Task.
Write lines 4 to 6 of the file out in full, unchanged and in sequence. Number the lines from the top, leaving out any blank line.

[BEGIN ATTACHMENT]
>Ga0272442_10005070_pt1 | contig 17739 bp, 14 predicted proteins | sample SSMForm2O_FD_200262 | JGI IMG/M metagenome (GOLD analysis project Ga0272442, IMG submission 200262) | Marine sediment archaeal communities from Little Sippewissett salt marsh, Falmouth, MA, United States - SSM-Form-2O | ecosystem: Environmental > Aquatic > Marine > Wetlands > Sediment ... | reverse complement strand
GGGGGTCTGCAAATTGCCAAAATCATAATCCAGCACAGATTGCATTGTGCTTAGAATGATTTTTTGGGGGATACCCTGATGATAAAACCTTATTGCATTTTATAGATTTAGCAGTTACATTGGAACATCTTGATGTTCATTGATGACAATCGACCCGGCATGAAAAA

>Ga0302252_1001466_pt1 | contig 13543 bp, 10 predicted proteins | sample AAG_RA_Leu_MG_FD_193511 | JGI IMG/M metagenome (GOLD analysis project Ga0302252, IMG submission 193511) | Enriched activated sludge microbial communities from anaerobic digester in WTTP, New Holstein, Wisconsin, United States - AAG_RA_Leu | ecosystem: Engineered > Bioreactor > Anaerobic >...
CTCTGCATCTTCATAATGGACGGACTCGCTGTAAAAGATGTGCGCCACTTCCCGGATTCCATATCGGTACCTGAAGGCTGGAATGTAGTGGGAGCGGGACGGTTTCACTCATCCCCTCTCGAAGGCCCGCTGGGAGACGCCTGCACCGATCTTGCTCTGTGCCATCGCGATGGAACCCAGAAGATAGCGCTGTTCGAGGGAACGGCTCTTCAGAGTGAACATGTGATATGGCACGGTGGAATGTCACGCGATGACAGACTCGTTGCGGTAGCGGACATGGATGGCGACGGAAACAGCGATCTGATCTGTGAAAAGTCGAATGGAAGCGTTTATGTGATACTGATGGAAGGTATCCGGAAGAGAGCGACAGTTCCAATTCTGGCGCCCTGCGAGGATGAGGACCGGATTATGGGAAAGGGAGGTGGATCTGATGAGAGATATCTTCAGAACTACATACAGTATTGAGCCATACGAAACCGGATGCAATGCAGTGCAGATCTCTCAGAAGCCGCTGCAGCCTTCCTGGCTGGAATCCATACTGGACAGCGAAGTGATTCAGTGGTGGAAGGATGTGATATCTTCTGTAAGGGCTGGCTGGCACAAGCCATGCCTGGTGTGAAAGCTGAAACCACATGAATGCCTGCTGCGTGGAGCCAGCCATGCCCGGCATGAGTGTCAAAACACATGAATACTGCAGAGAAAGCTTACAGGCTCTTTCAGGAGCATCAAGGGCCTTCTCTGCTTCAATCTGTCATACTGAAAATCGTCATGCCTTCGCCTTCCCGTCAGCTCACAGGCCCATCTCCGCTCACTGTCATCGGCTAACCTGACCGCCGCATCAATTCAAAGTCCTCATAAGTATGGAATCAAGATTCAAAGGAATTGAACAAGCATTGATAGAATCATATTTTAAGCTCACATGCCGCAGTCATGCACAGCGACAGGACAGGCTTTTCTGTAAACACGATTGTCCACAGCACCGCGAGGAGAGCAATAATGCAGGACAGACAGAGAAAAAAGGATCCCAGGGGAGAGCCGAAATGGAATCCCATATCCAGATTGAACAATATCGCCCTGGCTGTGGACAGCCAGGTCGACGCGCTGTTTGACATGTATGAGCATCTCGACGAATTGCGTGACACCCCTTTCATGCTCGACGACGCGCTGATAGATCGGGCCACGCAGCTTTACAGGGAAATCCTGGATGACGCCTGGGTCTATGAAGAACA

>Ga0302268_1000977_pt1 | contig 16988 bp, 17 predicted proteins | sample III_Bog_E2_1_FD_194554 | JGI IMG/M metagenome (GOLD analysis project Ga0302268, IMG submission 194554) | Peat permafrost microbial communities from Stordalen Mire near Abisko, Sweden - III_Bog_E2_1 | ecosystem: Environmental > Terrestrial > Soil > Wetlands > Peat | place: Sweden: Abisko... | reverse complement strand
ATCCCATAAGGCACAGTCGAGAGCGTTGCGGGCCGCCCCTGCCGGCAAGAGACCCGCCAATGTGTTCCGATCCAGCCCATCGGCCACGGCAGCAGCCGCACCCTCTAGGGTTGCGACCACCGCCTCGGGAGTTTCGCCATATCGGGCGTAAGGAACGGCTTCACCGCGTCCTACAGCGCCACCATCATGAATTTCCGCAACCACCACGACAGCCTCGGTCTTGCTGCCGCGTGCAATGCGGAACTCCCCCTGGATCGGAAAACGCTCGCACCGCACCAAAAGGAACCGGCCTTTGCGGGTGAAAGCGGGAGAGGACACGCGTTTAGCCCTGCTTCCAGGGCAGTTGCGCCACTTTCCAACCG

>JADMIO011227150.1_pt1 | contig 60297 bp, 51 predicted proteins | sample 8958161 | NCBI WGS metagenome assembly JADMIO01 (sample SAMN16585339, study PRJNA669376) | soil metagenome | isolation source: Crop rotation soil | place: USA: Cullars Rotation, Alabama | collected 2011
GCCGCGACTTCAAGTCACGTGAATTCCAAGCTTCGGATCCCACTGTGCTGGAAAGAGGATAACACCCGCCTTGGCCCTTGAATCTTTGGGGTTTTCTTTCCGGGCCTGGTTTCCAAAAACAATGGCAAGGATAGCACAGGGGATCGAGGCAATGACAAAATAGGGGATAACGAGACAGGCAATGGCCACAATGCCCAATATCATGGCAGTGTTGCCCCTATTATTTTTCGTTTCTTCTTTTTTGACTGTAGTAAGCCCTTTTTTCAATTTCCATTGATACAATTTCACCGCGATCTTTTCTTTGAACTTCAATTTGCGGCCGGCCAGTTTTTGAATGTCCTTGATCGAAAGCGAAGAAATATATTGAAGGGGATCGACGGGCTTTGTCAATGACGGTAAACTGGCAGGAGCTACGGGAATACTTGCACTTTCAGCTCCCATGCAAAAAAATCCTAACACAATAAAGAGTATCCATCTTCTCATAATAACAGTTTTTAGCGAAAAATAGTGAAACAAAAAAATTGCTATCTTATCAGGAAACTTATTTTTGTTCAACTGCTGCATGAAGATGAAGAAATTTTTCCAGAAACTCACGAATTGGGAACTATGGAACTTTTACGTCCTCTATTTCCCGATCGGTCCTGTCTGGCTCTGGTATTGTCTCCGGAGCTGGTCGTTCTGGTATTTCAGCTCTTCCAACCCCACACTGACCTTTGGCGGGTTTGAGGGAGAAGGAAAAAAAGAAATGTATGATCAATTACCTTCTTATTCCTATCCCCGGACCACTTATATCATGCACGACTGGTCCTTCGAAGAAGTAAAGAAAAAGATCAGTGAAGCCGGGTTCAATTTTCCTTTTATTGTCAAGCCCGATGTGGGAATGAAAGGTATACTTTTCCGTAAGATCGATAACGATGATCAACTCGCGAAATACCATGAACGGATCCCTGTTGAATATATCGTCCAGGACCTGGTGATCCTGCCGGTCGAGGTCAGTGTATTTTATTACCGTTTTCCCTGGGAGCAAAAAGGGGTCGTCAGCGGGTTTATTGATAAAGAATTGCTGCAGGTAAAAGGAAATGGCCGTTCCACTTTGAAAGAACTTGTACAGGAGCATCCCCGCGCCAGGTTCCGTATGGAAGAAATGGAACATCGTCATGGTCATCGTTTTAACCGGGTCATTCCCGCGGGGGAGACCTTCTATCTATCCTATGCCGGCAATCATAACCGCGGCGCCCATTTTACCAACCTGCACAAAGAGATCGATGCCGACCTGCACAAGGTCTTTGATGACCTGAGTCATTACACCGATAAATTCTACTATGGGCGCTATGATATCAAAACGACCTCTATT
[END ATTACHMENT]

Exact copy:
CTCTGCATCTTCATAATGGACGGACTCGCTGTAAAAGATGTGCGCCACTTCCCGGATTCCATATCGGTACCTGAAGGCTGGAATGTAGTGGGAGCGGGACGGTTTCACTCATCCCCTCTCGAAGGCCCGCTGGGAGACGCCTGCACCGATCTTGCTCTGTGCCATCGCGATGGAACCCAGAAGATAGCGCTGTTCGAGGGAACGGCTCTTCAGAGTGAACATGTGATATGGCACGGTGGAATGTCACGCGATGACAGACTCGTTGCGGTAGCGGACATGGATGGCGACGGAAACAGCGATCTGATCTGTGAAAAGTCGAATGGAAGCGTTTATGTGATACTGATGGAAGGTATCCGGAAGAGAGCGACAGTTCCAATTCTGGCGCCCTGCGAGGATGAGGACCGGATTATGGGAAAGGGAGGTGGATCTGATGAGAGATATCTTCAGAACTACATACAGTATTGAGCCATACGAAACCGGATGCAATGCAGTGCAGATCTCTCAGAAGCCGCTGCAGCCTTCCTGGCTGGAATCCATACTGGACAGCGAAGTGATTCAGTGGTGGAAGGATGTGATATCTTCTGTAAGGGCTGGCTGGCACAAGCCATGCCTGGTGTGAAAGCTGAAACCACATGAATGCCTGCTGCGTGGAGCCAGCCATGCCCGGCATGAGTGTCAAAACACATGAATACTGCAGAGAAAGCTTACAGGCTCTTTCAGGAGCATCAAGGGCCTTCTCTGCTTCAATCTGTCATACTGAAAATCGTCATGCCTTCGCCTTCCCGTCAGCTCACAGGCCCATCTCCGCTCACTGTCATCGGCTAACCTGACCGCCGCATCAATTCAAAGTCCTCATAAGTATGGAATCAAGATTCAAAGGAATTGAACAAGCATTGATAGAATCATATTTTAAGCTCACATGCCGCAGTCATGCACAGCGACAGGACAGGCTTTTCTGTAAACACGATTGTCCACAGCACCGCGAGGAGAGCAATAATGCAGGACAGACAGAGAAAAAAGGATCCCAGGGGAGAGCCGAAATGGAATCCCATATCCAGATTGAACAATATCGCCCTGGCTGTGGACAGCCAGGTCGACGCGCTGTTTGACATGTATGAGCATCTCGACGAATTGCGTGACACCCCTTTCATGCTCGACGACGCGCTGATAGATCGGGCCACGCAGCTTTACAGGGAAATCCTGGATGACGCCTGGGTCTATGAAGAACA

>Ga0302268_1000977_pt1 | contig 16988 bp, 17 predicted proteins | sample III_Bog_E2_1_FD_194554 | JGI IMG/M metagenome (GOLD analysis project Ga0302268, IMG submission 194554) | Peat permafrost microbial communities from Stordalen Mire near Abisko, Sweden - III_Bog_E2_1 | ecosystem: Environmental > Terrestrial > Soil > Wetlands > Peat | place: Sweden: Abisko... | reverse complement strand
ATCCCATAAGGCACAGTCGAGAGCGTTGCGGGCCGCCCCTGCCGGCAAGAGACCCGCCAATGTGTTCCGATCCAGCCCATCGGCCACGGCAGCAGCCGCACCCTCTAGGGTTGCGACCACCGCCTCGGGAGTTTCGCCATATCGGGCGTAAGGAACGGCTTCACCGCGTCCTACAGCGCCACCATCATGAATTTCCGCAACCACCACGACAGCCTCGGTCTTGCTGCCGCGTGCAATGCGGAACTCCCCCTGGATCGGAAAACGCTCGCACCGCACCAAAAGGAACCGGCCTTTGCGGGTGAAAGCGGGAGAGGACACGCGTTTAGCCCTGCTTCCAGGGCAGTTGCGCCACTTTCCAACCG